HearMe's ClickAGENT (formerly called Click&Talk) is an embedded Web button placed on enterprises' Web sites in order to allow browsing customers to reach agents through a VoIP call using either the SIP or H.323 protocol. A variation of this is VoiceCONTACT, which is a button placed in the signature of the e-mail of an agent so that recipients can respond to the sender through a VoIP call. HearMe also allows for voice enhanced e-mail (record a voice message and send it through e-mail), as well as moderated Web conferencing.

The installation uses HTML coding. This coding is very simple; an "<a href" command is used to link the button, an "img src" shows the graphic, and additional coding can be used to place the button in a particular area of the Web site. The only other step to the installation process was providing HearMe with the phone number, which we wanted the VoIP button to connect to, and they took care of the rest. In addition, HearMe sent us the basic HTML coding along with some documentation about their features and firewall compatibility issues. Some helpful hints also accompanied the small pop-up graphical interface. These hints sufficed in telling us what we needed to do.

Upon clicking the Web button, a pop-up applet appeared. With this applet, you can adjust volume settings for the microphone and speakers as well as choose whether to use the Ctrl key for speaking or use the hands-free mode. As for the VoIP call itself, the connect time took an average of slightly less than five seconds. Furthermore, the quality of the call was very good every time we called, and the latency was barely noticeable. However, when we tried to make a second phone call while the original screen was still available on our PC, we could not connect. An error message told us that the chat room (for voice calls) did not exist on the server. If we closed the original screen, we had no problem when reconnecting. We found that each chat room only existed for one call, so the particular chat room that we had used earlier no longer existed since it was only created for one session, and then erased after the callers left the room. For this reason, every call had to be made separately.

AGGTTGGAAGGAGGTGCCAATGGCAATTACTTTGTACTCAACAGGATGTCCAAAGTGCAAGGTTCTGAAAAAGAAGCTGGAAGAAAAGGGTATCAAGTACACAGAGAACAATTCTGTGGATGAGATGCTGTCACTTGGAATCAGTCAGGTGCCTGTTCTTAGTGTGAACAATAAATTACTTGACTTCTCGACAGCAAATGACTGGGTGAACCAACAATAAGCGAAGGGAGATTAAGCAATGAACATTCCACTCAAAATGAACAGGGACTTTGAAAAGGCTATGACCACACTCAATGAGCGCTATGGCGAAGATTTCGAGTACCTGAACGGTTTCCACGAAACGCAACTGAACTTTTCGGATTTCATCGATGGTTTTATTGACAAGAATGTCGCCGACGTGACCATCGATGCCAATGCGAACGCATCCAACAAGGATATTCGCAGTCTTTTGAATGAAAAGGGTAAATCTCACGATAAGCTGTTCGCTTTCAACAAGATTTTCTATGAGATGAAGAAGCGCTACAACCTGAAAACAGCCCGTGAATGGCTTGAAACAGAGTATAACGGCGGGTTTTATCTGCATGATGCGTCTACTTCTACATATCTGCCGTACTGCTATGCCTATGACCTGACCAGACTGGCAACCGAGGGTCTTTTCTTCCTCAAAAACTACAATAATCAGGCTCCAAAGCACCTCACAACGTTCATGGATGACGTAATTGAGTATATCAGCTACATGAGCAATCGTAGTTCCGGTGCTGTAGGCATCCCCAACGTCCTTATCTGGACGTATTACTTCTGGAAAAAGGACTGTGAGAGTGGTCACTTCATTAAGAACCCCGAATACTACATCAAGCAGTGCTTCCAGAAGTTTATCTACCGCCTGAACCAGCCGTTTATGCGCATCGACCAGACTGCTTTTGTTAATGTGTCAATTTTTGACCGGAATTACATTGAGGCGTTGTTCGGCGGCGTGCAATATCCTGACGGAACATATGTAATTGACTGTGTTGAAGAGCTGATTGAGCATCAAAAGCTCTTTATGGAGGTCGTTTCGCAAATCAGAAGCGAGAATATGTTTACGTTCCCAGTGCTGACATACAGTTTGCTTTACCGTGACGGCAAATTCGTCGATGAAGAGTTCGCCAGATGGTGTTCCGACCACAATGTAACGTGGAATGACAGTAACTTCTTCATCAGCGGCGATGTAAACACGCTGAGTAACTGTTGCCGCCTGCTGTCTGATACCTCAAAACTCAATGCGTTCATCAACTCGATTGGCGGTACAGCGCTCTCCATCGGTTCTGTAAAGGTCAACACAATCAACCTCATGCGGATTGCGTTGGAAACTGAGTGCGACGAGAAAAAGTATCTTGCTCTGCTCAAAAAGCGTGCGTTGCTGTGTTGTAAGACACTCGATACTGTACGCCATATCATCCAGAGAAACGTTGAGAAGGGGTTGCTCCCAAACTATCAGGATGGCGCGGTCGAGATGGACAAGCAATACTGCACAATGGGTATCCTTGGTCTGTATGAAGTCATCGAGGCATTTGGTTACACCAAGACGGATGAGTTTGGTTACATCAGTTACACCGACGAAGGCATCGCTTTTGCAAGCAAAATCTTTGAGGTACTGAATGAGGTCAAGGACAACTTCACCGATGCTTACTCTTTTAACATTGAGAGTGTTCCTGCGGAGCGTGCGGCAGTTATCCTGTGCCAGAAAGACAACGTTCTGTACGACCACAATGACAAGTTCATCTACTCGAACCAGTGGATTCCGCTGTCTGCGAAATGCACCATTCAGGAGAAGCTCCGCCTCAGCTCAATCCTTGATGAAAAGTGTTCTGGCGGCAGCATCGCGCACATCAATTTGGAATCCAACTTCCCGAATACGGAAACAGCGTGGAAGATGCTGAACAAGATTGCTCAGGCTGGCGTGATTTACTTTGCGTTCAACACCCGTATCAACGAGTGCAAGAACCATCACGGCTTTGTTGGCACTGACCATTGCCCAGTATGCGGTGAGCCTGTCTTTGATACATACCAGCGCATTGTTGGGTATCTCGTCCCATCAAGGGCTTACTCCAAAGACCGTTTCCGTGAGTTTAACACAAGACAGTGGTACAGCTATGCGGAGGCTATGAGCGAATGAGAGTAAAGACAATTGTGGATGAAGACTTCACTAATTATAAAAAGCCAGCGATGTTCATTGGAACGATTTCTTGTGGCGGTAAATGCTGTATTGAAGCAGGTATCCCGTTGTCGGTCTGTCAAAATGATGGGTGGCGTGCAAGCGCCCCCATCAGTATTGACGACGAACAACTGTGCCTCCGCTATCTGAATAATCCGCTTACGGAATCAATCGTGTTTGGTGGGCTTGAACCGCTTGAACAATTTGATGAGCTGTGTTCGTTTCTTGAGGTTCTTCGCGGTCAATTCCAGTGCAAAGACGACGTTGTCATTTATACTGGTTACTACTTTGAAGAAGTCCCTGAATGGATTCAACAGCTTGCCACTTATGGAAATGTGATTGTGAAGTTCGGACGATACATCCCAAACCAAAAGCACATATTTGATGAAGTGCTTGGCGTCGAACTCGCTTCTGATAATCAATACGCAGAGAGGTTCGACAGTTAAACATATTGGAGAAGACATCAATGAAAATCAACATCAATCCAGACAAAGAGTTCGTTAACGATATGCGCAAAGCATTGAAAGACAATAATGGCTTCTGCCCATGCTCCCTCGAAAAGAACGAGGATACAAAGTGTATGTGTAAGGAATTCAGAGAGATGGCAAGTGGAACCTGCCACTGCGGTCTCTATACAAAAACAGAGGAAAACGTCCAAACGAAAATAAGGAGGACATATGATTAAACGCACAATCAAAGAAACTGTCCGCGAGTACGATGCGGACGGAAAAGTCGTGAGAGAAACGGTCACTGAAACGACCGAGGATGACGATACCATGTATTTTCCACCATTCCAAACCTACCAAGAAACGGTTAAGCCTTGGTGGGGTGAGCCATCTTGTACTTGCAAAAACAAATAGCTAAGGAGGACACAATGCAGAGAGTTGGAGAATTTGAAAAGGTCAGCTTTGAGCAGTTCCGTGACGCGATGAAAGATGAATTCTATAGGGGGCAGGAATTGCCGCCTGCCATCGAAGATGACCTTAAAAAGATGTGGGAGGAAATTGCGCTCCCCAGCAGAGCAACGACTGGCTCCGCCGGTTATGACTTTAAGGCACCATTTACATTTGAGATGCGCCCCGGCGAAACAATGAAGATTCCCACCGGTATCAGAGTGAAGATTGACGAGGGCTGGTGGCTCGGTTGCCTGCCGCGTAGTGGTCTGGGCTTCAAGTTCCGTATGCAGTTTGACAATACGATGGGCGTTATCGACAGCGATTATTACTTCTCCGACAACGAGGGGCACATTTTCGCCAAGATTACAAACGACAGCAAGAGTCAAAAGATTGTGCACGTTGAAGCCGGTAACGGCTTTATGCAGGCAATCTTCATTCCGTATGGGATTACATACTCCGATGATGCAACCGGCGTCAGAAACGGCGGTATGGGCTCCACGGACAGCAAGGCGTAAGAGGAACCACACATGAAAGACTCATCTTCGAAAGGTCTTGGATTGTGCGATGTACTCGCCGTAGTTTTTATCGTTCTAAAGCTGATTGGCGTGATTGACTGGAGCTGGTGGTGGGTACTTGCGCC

We also tried out the VoiceCONTACT button with a HearME representative. First, we checked to see if the representative was available, which we were told directly in the e-mail before even making the VoIP call, a unique and admirable feature. Then, we clicked on the button in the e-mail and connected with the agent in about thirty seconds. The call was clear enough that we had no problems communicating with each other, and we were also able to communicate through a text chat session. The software we were using was version 3.0, which had a limited interface. Version 3.5, which should be released shortly, is much more graphically driven. We look forward to examining that interface in the future.

HearMe's voice enhanced e-mail is very simple to use. All that needs to be done is to complete the e-mail address information, fill out any text you want to add, record your voice message, and send it. Upon receiving this e-mail, you can forward or reply to it. The only anomaly we noticed was that when we tried to reply to a message, the sender's address appeared in the recipient's e-mail box. This was obviously wrong. Most people don't want to send e-mails back to themselves.